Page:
It’s the writer’s mind and heart in which written works are grown to maturity. Nowhere else does every single element needed to produce the end result come together. It’s as if our mind/heart, or brains/guts if you like, is a field in which the seed of an idea can be planted and then nourished by time, craft and often the help of our colleagues.
It’s stressful, being a field. You have to manage all that nourishment coming in so it gets properly onto the page, while at the same time your inner resources are getting pulled out by the very thing you’re trying to create. And like a field, if you don’t have a rest period from time to time, you become so drained that no amount of nutrients put in will get anything out. In agriculture, resting a field is called letting it lie fallow. In writing, or any discipline, really, I call it the same thing: fallow time.
Of course, we wouldn’t be in this game if we didn’t have a passion for bringing our visions to life, but remember: even God took a day off. Fallow time is your chance to let the heart/mind heal and recharge so it can grow its next crop of results even better than before.
So, a few propositions:
Vacation: Vacation is part of your compensation—for most of us it’s the only payment we’re likely to get! Find a good place to stop working, reach it and then go.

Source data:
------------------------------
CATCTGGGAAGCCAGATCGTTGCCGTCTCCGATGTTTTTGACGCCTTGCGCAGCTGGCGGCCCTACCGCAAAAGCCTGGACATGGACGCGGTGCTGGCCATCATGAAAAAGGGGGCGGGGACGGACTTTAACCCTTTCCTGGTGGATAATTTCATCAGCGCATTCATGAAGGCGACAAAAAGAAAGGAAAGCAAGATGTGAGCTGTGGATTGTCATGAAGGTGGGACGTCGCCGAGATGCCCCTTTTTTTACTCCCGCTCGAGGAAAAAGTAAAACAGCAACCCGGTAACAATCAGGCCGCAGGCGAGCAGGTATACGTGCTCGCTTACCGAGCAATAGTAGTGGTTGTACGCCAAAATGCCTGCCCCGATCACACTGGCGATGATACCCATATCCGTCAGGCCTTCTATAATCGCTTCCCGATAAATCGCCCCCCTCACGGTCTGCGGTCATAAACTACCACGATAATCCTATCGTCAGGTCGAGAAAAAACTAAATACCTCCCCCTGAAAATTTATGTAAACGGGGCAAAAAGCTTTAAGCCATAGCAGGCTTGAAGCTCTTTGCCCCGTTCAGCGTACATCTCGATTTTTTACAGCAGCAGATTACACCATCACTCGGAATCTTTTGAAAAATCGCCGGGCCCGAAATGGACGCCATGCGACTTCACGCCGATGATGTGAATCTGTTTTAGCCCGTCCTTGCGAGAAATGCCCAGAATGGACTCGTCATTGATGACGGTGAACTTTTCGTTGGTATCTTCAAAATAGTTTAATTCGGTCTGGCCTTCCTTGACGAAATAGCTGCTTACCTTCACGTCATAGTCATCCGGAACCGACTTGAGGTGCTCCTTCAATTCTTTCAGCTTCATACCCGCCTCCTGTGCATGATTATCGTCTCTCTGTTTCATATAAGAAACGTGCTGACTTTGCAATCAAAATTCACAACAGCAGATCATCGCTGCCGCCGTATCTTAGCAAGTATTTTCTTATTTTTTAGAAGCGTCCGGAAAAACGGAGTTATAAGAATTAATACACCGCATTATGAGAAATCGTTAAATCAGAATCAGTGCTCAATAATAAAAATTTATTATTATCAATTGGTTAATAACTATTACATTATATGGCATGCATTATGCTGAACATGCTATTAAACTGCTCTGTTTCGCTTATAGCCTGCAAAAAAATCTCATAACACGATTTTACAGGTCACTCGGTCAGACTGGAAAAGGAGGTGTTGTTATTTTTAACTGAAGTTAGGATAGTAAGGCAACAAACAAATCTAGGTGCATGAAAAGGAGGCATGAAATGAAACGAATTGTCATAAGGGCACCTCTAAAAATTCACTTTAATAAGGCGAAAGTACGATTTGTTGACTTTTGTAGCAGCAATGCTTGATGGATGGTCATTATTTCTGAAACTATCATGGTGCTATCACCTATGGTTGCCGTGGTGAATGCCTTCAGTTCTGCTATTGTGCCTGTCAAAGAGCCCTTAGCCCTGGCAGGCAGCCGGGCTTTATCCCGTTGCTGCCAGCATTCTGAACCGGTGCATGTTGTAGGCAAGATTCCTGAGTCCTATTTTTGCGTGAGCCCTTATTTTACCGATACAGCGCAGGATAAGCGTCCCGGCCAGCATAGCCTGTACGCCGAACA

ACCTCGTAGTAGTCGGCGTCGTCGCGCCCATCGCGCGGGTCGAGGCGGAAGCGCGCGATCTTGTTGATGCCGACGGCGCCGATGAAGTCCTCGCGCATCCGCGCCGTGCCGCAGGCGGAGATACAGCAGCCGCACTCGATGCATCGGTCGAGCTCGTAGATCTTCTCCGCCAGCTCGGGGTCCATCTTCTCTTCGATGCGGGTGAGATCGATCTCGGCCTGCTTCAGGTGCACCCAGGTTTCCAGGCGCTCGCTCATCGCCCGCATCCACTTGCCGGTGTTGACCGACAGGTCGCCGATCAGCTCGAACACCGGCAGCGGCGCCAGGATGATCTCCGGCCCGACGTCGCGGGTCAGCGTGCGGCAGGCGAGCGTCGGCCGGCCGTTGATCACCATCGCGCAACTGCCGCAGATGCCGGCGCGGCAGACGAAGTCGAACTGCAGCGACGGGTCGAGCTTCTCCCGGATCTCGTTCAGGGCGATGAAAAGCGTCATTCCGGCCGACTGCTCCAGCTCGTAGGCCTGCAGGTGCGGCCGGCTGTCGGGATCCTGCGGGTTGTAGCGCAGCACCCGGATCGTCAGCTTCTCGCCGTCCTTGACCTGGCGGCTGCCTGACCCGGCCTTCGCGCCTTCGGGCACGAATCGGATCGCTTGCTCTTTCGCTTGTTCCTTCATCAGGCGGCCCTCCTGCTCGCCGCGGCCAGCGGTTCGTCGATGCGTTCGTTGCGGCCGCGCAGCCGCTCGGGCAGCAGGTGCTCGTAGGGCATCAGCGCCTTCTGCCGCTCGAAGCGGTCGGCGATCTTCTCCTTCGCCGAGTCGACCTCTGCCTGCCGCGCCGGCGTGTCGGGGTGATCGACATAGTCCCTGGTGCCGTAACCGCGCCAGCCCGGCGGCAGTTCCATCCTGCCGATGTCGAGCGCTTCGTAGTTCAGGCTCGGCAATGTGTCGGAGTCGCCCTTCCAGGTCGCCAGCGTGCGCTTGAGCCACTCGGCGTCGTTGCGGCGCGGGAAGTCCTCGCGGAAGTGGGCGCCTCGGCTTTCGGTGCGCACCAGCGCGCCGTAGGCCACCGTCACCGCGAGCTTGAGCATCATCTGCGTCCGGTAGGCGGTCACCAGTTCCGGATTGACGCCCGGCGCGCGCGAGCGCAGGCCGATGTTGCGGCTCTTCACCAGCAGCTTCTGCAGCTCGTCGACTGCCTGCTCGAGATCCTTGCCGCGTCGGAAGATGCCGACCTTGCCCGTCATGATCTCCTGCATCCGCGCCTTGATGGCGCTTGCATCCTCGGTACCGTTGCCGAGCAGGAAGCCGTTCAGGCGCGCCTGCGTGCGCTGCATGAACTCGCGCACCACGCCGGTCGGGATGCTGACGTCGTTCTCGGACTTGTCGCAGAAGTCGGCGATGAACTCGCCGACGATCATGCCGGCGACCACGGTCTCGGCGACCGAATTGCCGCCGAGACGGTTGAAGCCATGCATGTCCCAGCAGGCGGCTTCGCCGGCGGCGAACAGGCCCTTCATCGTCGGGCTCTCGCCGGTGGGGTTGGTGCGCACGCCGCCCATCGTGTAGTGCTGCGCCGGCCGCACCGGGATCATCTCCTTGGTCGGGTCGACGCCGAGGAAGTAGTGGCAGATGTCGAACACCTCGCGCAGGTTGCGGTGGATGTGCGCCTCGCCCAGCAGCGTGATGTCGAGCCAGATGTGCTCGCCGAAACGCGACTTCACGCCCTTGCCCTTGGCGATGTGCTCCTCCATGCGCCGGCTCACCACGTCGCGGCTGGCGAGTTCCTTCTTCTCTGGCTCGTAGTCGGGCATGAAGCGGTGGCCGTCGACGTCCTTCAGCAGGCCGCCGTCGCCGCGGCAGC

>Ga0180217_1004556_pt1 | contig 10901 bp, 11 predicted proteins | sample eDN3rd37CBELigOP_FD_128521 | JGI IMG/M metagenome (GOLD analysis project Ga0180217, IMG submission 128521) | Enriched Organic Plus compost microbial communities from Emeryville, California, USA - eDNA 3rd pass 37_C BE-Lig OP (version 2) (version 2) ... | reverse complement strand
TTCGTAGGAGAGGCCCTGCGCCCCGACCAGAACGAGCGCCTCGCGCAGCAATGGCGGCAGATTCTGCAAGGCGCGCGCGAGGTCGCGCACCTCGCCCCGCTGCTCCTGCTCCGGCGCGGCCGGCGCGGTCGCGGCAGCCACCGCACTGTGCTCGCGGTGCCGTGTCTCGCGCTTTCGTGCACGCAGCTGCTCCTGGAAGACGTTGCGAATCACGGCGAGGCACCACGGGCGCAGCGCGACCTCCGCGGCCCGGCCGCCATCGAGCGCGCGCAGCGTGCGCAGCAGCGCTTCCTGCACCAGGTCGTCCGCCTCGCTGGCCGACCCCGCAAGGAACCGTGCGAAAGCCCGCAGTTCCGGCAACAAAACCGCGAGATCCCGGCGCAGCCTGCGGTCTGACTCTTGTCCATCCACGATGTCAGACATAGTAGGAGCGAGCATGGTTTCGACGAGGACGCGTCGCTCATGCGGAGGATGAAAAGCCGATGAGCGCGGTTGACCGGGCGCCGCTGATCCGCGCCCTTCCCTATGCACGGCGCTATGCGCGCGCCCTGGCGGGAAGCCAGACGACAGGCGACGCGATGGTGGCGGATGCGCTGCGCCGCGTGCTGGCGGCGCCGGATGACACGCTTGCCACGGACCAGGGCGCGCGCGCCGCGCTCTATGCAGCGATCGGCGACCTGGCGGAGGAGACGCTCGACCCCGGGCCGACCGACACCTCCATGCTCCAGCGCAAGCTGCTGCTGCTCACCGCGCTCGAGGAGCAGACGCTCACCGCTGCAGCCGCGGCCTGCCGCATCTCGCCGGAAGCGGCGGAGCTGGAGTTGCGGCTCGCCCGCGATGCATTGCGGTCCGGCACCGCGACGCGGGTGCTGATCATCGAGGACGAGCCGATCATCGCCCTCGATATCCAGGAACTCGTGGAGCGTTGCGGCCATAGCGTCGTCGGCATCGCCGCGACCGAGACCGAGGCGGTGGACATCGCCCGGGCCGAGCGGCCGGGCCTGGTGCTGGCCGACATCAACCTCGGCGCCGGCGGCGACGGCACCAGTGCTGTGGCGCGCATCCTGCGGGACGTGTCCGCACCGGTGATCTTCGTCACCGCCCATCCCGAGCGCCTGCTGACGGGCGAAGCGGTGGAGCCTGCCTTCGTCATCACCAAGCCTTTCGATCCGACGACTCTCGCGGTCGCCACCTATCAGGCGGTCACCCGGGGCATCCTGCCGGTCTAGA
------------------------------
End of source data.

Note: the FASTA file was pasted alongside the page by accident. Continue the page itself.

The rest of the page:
Breaks: Even if it’s only five minutes, go off by yourself (without your notepad, smartphone, tablet, etc.) and chill. DO NOTHING. Think as little as possible. Find a meditation method that suits you and practice it.
Reading: Lose yourself in a good book that has nothing to do with what you’re writing. Not the newspaper, a book.
Fitness: You don’t have to be a jock. Just go outside and amble for twenty or thirty minutes. If the weather is inclement, stroll around the aisles of your cube farm (assuming you’re a resident of such), do some yoga or play some baseball on the Wii. You get the idea.
Sleep: Get enough. Most people need 7-8 hours, some more, some less. You can always tape Kimmel and watch it later.
Say no: Too often we dig our own holes using the shovel of “yes.” Refuse some requests by just pleading overload, or by showing how taking on this one additional thing will hose your other valuable activities. Or just politely decline with no explanation—you’re a grownup and you have that right.